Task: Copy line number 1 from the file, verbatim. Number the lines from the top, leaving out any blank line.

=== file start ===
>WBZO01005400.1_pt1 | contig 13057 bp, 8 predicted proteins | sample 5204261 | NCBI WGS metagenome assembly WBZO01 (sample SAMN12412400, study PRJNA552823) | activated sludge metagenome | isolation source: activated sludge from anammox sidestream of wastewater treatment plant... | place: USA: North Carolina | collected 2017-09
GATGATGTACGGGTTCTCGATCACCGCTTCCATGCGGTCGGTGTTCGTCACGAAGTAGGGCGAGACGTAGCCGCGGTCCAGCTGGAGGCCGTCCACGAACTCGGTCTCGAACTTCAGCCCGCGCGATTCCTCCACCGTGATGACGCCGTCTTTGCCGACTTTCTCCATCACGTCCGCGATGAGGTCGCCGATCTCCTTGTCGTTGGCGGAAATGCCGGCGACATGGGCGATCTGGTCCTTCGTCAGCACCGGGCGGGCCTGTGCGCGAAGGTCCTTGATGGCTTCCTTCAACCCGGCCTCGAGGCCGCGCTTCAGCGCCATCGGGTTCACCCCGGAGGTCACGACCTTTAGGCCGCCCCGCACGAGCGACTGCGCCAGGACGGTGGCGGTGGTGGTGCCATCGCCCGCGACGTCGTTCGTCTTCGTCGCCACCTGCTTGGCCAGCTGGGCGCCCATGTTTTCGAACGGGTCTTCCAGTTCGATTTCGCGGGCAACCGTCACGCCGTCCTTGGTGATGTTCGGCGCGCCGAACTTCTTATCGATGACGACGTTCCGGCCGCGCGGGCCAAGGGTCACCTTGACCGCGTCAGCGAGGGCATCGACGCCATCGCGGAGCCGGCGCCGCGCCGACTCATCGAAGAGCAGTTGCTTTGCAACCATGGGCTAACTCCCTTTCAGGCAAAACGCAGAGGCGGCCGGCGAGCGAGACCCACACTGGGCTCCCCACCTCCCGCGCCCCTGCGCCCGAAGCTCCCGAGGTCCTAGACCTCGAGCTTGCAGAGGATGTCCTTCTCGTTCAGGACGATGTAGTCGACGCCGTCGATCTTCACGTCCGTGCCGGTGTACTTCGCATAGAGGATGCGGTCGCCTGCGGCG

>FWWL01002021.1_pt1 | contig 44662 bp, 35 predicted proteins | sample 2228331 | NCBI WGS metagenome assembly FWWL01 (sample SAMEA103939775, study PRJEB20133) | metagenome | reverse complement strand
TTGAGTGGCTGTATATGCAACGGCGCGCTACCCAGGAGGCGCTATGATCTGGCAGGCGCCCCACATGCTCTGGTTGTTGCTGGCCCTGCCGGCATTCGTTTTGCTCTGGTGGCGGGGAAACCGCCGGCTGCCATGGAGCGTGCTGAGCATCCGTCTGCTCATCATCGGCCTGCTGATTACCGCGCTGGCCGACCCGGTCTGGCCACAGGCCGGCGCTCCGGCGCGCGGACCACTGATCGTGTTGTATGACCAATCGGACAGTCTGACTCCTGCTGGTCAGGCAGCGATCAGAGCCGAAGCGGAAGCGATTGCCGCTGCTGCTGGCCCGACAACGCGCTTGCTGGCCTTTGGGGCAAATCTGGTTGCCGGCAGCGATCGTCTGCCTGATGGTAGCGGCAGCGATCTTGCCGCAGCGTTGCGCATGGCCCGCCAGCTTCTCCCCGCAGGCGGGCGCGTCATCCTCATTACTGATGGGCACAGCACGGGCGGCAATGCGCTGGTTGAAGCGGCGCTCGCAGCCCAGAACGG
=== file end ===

>WBZO01005400.1_pt1 | contig 13057 bp, 8 predicted proteins | sample 5204261 | NCBI WGS metagenome assembly WBZO01 (sample SAMN12412400, study PRJNA552823) | activated sludge metagenome | isolation source: activated sludge from anammox sidestream of wastewater treatment plant... | place: USA: North Carolina | collected 2017-09